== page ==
Brad Friedman: (22:26) I can also mix in your local papers local. And then the last element that again is so critical for us is the live data and the live sports data. And so knowing again that there's a home game scheduled, looking at the fan behavior in the hour or two hours before the game. The bars start to fill up, what hotels people are staying at, sort of the rise and fall of that who's actually in the arena and capturing those mobile IDs. Like really trying to understand the data aspect and putting it in the context of that team targeting, because all sports are local, right? And it's gotten like with what Facebook's done, it can be out of control a little bit and I think you're going to see this, the pendulum always swings, right? And so your point about the publisher, you went from $15 down to $2 and now it's probably back up to like six or seven, right? The pendulum is always swung between advertisers and publishers in this ad tech market. And now the pendulum swinging on this data privacy side. And so, you know, gotta be sort of really mindful of what you're accumulating as far as indicators of what that fandom is or what that fan affinity is. But again, doing that tastefully gives us the ability to serve a better ad in the moment where it's most relevant.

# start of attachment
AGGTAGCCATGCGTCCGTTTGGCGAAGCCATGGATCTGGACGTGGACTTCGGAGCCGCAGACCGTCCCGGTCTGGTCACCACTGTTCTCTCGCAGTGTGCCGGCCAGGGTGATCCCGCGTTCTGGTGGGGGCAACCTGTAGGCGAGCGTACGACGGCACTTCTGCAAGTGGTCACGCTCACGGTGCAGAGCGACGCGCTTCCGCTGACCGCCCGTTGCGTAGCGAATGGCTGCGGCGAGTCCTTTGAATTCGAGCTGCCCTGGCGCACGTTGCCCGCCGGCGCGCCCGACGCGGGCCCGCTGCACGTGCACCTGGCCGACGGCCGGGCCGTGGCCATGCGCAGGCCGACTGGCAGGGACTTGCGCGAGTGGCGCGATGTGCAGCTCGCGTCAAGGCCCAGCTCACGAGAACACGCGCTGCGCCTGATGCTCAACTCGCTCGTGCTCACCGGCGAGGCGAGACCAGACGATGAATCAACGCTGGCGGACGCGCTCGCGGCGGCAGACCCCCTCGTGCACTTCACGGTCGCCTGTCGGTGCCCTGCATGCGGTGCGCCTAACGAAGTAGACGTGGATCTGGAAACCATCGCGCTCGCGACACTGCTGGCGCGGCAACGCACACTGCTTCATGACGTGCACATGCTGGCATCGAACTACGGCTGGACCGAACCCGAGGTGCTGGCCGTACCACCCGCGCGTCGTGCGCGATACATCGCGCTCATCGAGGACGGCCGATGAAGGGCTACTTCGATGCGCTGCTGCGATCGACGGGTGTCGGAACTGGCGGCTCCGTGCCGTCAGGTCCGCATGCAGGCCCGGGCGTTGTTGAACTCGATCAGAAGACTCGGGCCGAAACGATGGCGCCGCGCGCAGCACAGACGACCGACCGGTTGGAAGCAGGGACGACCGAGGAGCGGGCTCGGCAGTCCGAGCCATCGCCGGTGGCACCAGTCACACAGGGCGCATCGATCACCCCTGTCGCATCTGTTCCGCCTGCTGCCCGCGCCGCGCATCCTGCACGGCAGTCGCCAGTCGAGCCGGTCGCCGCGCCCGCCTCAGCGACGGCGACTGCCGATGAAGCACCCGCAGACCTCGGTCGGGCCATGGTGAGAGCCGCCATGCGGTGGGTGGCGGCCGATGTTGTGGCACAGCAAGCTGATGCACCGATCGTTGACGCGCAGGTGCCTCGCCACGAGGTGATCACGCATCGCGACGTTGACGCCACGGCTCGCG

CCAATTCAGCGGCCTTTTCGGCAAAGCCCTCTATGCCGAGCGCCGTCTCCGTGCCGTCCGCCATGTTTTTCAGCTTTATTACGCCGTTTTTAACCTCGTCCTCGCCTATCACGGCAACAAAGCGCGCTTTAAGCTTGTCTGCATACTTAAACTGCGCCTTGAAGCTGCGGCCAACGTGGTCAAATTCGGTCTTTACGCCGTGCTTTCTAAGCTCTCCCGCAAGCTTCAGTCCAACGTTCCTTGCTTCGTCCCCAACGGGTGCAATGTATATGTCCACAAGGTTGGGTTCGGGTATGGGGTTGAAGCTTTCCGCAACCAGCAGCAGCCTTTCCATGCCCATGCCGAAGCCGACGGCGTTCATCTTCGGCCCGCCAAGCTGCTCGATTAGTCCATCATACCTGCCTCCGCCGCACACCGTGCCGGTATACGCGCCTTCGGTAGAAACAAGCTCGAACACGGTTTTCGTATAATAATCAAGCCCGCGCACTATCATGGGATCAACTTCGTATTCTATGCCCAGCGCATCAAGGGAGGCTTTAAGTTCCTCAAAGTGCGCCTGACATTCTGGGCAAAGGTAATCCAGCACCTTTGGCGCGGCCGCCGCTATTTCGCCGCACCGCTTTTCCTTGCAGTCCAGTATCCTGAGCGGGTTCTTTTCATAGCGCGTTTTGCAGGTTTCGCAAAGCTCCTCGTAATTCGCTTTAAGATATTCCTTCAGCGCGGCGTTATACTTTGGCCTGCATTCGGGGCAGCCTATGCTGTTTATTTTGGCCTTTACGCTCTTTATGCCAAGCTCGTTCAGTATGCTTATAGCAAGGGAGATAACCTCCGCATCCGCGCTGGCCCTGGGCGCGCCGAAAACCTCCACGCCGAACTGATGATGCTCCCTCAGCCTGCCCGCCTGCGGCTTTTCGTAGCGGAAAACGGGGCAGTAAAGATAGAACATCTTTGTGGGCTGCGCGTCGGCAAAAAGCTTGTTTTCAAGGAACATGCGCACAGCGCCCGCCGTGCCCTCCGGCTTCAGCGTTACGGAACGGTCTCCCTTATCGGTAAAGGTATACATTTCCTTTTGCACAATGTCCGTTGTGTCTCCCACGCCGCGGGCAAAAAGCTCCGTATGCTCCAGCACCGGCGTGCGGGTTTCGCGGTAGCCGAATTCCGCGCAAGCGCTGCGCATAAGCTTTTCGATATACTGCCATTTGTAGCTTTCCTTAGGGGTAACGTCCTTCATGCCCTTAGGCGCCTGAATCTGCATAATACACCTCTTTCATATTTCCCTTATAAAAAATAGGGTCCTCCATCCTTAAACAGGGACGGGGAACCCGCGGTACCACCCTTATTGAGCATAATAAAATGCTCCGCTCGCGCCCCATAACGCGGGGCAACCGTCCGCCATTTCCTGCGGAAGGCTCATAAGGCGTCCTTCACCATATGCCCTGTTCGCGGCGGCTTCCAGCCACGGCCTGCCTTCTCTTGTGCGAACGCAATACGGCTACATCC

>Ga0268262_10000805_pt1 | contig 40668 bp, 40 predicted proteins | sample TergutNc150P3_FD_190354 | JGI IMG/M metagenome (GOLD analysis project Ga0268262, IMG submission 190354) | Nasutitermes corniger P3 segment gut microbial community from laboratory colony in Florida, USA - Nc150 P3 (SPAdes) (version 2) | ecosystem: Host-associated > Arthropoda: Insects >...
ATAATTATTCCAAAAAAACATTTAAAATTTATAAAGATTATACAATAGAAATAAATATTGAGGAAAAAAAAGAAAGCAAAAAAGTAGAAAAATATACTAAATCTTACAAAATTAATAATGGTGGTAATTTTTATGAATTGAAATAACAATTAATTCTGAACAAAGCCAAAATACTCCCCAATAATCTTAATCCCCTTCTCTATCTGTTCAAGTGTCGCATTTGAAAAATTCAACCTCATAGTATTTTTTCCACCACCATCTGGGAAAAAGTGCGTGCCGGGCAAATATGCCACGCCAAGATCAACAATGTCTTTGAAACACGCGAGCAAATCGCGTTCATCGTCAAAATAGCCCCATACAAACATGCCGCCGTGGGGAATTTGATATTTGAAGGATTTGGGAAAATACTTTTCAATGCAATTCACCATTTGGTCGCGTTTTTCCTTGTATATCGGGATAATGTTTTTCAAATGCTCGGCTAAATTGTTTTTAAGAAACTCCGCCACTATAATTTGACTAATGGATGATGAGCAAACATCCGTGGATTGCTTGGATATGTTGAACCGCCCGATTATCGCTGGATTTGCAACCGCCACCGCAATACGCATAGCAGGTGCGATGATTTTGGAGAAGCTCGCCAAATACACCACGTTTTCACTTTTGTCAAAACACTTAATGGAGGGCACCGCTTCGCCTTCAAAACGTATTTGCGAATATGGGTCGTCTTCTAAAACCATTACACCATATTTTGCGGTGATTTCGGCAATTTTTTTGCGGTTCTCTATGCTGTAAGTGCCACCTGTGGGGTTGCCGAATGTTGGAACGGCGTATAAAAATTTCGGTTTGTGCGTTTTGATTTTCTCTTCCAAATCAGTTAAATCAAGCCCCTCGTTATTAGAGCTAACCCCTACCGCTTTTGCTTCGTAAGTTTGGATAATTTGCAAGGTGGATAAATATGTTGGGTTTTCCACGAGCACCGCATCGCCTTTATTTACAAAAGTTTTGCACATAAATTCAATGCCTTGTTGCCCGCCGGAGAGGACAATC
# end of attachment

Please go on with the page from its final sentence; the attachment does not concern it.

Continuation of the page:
Brad Friedman: (24:02) And that's the Holy Grail really for what the digital ad space has brought and then you partner that with your typical, traditional brand. They just came out to say, Hey, our two years where we were all digital, that was a mistake. I don't think that anybody that has their senses is saying do everything on the digital platform. Even though the direct consumer brands, dollar shave club and those, even they had some TV spend and they had some brand campaigns that were going. If you want to think about just sort of your fundamentals in advertising, have a brand message, have some direct response, have a nice media mix in terms of how you're getting that out into the general public, use what's available, use the best practices that are available. And if you're looking to reach a sports audience, be in the moment, right? Tell a better story. If that's the option that you have, why would you not take that? Right? Why would you go and be lazy being in your comfort zone, right? And just produce some static creative and say, here you go. And then have that be the thing that represents your brand. That's not a win for anybody. It just, from a common sense perspective.